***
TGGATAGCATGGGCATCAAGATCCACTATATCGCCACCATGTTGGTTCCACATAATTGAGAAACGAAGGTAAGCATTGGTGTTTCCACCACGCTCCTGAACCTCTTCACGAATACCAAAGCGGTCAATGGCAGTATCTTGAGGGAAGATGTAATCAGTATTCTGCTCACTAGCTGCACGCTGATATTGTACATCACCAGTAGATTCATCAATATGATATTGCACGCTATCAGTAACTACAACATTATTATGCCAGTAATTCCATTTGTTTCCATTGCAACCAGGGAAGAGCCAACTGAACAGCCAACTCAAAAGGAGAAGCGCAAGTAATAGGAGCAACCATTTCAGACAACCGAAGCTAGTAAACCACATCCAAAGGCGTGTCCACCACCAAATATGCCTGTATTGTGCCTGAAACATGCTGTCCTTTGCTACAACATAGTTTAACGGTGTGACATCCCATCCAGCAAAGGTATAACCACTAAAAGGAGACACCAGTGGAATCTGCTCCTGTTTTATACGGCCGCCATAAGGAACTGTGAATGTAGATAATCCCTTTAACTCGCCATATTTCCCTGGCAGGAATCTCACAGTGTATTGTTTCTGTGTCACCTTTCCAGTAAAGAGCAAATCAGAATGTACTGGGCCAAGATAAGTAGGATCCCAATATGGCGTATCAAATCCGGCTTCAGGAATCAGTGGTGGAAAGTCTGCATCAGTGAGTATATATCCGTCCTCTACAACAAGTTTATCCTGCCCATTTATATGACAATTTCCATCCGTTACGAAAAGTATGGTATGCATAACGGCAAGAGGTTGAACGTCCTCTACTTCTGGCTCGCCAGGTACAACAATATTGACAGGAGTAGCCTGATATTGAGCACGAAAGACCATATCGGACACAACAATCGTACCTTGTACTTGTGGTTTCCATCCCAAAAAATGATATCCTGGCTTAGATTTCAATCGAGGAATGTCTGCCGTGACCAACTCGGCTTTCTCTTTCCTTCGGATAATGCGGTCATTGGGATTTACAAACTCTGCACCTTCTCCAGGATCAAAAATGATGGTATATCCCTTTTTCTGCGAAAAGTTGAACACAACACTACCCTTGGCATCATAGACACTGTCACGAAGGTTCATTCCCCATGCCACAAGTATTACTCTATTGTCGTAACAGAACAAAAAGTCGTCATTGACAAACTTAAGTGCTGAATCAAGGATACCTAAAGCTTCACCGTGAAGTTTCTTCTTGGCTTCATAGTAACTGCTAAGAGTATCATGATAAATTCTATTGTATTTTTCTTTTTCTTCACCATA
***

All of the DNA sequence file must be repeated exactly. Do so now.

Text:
TGGATAGCATGGGCATCAAGATCCACTATATCGCCACCATGTTGGTTCCACATAATTGAGAAACGAAGGTAAGCATTGGTGTTTCCACCACGCTCCTGAACCTCTTCACGAATACCAAAGCGGTCAATGGCAGTATCTTGAGGGAAGATGTAATCAGTATTCTGCTCACTAGCTGCACGCTGATATTGTACATCACCAGTAGATTCATCAATATGATATTGCACGCTATCAGTAACTACAACATTATTATGCCAGTAATTCCATTTGTTTCCATTGCAACCAGGGAAGAGCCAACTGAACAGCCAACTCAAAAGGAGAAGCGCAAGTAATAGGAGCAACCATTTCAGACAACCGAAGCTAGTAAACCACATCCAAAGGCGTGTCCACCACCAAATATGCCTGTATTGTGCCTGAAACATGCTGTCCTTTGCTACAACATAGTTTAACGGTGTGACATCCCATCCAGCAAAGGTATAACCACTAAAAGGAGACACCAGTGGAATCTGCTCCTGTTTTATACGGCCGCCATAAGGAACTGTGAATGTAGATAATCCCTTTAACTCGCCATATTTCCCTGGCAGGAATCTCACAGTGTATTGTTTCTGTGTCACCTTTCCAGTAAAGAGCAAATCAGAATGTACTGGGCCAAGATAAGTAGGATCCCAATATGGCGTATCAAATCCGGCTTCAGGAATCAGTGGTGGAAAGTCTGCATCAGTGAGTATATATCCGTCCTCTACAACAAGTTTATCCTGCCCATTTATATGACAATTTCCATCCGTTACGAAAAGTATGGTATGCATAACGGCAAGAGGTTGAACGTCCTCTACTTCTGGCTCGCCAGGTACAACAATATTGACAGGAGTAGCCTGATATTGAGCACGAAAGACCATATCGGACACAACAATCGTACCTTGTACTTGTGGTTTCCATCCCAAAAAATGATATCCTGGCTTAGATTTCAATCGAGGAATGTCTGCCGTGACCAACTCGGCTTTCTCTTTCCTTCGGATAATGCGGTCATTGGGATTTACAAACTCTGCACCTTCTCCAGGATCAAAAATGATGGTATATCCCTTTTTCTGCGAAAAGTTGAACACAACACTACCCTTGGCATCATAGACACTGTCACGAAGGTTCATTCCCCATGCCACAAGTATTACTCTATTGTCGTAACAGAACAAAAAGTCGTCATTGACAAACTTAAGTGCTGAATCAAGGATACCTAAAGCTTCACCGTGAAGTTTCTTCTTGGCTTCATAGTAACTGCTAAGAGTATCATGATAAATTCTATTGTATTTTTCTTTTTCTTCACCATA